Kintu, Bemba, and cultural learning

This week was definitely better than last, but it wasn't a knockout week either. I felt pretty crappy throughout the first part of it and struggled to have the energy to get much done. And then, miraculously, on Thursday I woke up feeling 100% better. Hooray!

One of the highlights of my week was reading the first couple chapters of a book I'd gotten through inter-library loan, The Oral Tradition of the Buganda of Uganda by Immaculate Kizza. I'd checked this out in hopes of having a good selection of proverbs, but it also has several chapters of other oral traditions: legends, myths, and other important stories. On Saturday morning, I was idling around the house and decided to give the introductory chapters a read. I'm so glad I did!

The second chapter outlines the main creation myth of the Buganda, the story of Kintu, which I've encountered multiple times in my language learning. It also gave a nice, compact overview of the legend of Buganda Kingdom's founding, about which I knew the general outline, if not the details. Both of these items were great to better understand the Baganda and their culture, but they also gave me some insight into the language. For example, the word for death and funeral rights is olumbe; the character Walumbe in the creation myth essentially personifies death.

I once purchased a book that is in the form of a play, called Bemba Musota. I had struggled to read it last year, and realized that it was way beyond my level. Because of this, I abandoned it and sort of forgot about it. However, I realized while reading the story of the founding of the Buganda Kingdom that the play is based on this foundation legend! The titular Bemba is a very important character in the founding legend, and so I think the play is based on him. Since my reading skills are much improved since then, and because I now understand the plot details of this legend, I think I'm well equipped to give the book another try.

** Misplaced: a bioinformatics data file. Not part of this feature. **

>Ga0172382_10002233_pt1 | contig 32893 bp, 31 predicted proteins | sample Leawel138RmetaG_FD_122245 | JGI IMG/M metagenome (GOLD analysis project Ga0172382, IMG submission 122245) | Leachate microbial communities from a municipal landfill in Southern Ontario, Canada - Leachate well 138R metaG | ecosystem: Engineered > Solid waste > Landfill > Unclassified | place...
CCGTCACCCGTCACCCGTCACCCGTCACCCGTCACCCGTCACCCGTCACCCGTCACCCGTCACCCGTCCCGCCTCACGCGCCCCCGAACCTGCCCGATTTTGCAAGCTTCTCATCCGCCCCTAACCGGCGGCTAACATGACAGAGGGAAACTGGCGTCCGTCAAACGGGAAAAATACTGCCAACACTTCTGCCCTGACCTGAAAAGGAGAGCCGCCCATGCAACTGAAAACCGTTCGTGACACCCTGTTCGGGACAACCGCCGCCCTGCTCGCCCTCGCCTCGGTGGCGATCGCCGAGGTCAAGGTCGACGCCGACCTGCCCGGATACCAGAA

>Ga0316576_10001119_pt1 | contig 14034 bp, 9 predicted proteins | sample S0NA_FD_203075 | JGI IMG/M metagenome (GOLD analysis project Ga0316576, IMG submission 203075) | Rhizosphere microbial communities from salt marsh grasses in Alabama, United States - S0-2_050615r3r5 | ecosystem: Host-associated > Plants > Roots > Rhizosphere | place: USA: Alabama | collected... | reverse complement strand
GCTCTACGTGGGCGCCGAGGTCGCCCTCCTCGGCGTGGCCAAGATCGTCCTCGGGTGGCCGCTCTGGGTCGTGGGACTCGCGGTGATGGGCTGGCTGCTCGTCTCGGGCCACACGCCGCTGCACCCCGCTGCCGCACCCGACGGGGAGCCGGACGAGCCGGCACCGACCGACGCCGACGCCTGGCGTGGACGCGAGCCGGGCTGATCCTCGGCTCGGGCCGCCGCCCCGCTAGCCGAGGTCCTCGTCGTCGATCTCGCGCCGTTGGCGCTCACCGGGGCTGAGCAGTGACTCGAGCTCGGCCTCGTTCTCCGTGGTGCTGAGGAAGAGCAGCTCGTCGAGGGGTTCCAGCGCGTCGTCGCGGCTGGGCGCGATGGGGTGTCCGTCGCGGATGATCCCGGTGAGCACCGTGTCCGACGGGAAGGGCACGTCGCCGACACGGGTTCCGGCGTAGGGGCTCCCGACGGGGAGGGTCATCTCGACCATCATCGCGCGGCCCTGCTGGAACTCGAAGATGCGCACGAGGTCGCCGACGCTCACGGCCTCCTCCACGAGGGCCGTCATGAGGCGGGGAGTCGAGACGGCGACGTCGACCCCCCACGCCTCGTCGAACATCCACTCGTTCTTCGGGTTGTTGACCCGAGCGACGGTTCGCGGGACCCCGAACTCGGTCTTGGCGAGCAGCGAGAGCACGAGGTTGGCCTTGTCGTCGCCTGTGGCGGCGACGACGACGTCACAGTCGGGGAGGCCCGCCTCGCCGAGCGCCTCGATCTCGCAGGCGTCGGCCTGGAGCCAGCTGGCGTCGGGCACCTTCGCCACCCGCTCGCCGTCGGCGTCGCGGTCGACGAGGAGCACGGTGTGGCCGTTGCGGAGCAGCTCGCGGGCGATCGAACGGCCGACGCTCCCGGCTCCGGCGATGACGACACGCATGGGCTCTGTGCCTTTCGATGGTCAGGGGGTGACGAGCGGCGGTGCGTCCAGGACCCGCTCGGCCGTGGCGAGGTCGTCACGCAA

Later in the week, I caught back up with my lesson work in the grammar book I've been using. As luck would have it, some of the exercises relied on the plotline of the Kintu creation myth- which helped me understand the text quite well.

Reading this chapter helped me gain a deepened understanding of the Luganda language, but it also gave me numerous insights into Buganda history, cultural values, and references. It was such a good reminder of the power of bringing cultural learning into language learning!

Here is what the week looked like in total:
Monday: 150 Quizlet words, read 1 Bukedde article (Simon and I had network problems and couldn't meet)
Tuesday: 150 Quizlet words, read 1 Bukedde article
Wednesday: 100 Quizlet words, watched a film for 30 minutes
Thursday: 30 minutes working on research proposal, 100 Quizlet words, 1 Bukedde article, read a couple pages of a novel, 10 minutes of Facebook translation
Friday: Lesson with Simon
Saturday: 2 hours of lesson work
Sunday: 1.5 hours of lesson work

I'm feeling positive about the direction things are going, and I do feel like I am wading into more and more advanced territory with the type of studying I am doing. My big plans for my research-related projects have fallen behind, so that will need to get re-worked when I update my ISP. However, for now, I am feeling positive and looking forward to the week to come. (And I'm feeling seriously grateful for health!)

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